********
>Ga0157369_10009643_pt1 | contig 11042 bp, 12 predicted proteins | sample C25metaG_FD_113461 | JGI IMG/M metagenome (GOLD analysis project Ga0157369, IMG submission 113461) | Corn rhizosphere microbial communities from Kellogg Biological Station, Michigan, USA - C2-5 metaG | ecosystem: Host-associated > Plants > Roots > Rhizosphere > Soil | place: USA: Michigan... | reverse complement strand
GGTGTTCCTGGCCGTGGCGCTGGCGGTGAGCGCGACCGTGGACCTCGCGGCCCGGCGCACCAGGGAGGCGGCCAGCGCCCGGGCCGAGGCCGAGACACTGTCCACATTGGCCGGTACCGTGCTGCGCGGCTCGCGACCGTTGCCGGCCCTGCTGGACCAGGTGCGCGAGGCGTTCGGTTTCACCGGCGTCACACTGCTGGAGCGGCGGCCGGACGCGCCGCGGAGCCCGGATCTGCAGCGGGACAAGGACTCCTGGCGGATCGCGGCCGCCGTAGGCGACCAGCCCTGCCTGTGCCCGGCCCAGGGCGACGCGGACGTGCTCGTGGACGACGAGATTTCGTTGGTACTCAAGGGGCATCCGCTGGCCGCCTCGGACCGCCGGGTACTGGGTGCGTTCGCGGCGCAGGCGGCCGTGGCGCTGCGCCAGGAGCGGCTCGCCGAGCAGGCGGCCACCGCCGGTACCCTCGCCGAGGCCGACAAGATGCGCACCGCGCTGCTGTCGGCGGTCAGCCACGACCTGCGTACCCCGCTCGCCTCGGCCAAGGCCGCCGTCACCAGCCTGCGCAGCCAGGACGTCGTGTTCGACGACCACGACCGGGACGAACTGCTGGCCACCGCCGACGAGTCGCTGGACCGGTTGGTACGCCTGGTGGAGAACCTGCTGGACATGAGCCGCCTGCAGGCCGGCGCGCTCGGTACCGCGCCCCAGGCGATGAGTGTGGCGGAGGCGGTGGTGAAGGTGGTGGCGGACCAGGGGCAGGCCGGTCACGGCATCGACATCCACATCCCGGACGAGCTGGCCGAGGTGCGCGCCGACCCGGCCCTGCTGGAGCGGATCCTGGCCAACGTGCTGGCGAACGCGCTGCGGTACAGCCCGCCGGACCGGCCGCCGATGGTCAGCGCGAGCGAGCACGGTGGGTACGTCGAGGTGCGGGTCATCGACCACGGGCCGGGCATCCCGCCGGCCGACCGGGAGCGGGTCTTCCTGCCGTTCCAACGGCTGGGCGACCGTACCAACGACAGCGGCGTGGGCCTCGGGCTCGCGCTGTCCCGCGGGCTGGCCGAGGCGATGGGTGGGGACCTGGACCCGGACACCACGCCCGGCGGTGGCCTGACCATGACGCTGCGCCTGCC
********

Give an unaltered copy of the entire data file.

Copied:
>Ga0157369_10009643_pt1 | contig 11042 bp, 12 predicted proteins | sample C25metaG_FD_113461 | JGI IMG/M metagenome (GOLD analysis project Ga0157369, IMG submission 113461) | Corn rhizosphere microbial communities from Kellogg Biological Station, Michigan, USA - C2-5 metaG | ecosystem: Host-associated > Plants > Roots > Rhizosphere > Soil | place: USA: Michigan... | reverse complement strand
GGTGTTCCTGGCCGTGGCGCTGGCGGTGAGCGCGACCGTGGACCTCGCGGCCCGGCGCACCAGGGAGGCGGCCAGCGCCCGGGCCGAGGCCGAGACACTGTCCACATTGGCCGGTACCGTGCTGCGCGGCTCGCGACCGTTGCCGGCCCTGCTGGACCAGGTGCGCGAGGCGTTCGGTTTCACCGGCGTCACACTGCTGGAGCGGCGGCCGGACGCGCCGCGGAGCCCGGATCTGCAGCGGGACAAGGACTCCTGGCGGATCGCGGCCGCCGTAGGCGACCAGCCCTGCCTGTGCCCGGCCCAGGGCGACGCGGACGTGCTCGTGGACGACGAGATTTCGTTGGTACTCAAGGGGCATCCGCTGGCCGCCTCGGACCGCCGGGTACTGGGTGCGTTCGCGGCGCAGGCGGCCGTGGCGCTGCGCCAGGAGCGGCTCGCCGAGCAGGCGGCCACCGCCGGTACCCTCGCCGAGGCCGACAAGATGCGCACCGCGCTGCTGTCGGCGGTCAGCCACGACCTGCGTACCCCGCTCGCCTCGGCCAAGGCCGCCGTCACCAGCCTGCGCAGCCAGGACGTCGTGTTCGACGACCACGACCGGGACGAACTGCTGGCCACCGCCGACGAGTCGCTGGACCGGTTGGTACGCCTGGTGGAGAACCTGCTGGACATGAGCCGCCTGCAGGCCGGCGCGCTCGGTACCGCGCCCCAGGCGATGAGTGTGGCGGAGGCGGTGGTGAAGGTGGTGGCGGACCAGGGGCAGGCCGGTCACGGCATCGACATCCACATCCCGGACGAGCTGGCCGAGGTGCGCGCCGACCCGGCCCTGCTGGAGCGGATCCTGGCCAACGTGCTGGCGAACGCGCTGCGGTACAGCCCGCCGGACCGGCCGCCGATGGTCAGCGCGAGCGAGCACGGTGGGTACGTCGAGGTGCGGGTCATCGACCACGGGCCGGGCATCCCGCCGGCCGACCGGGAGCGGGTCTTCCTGCCGTTCCAACGGCTGGGCGACCGTACCAACGACAGCGGCGTGGGCCTCGGGCTCGCGCTGTCCCGCGGGCTGGCCGAGGCGATGGGTGGGGACCTGGACCCGGACACCACGCCCGGCGGTGGCCTGACCATGACGCTGCGCCTGCC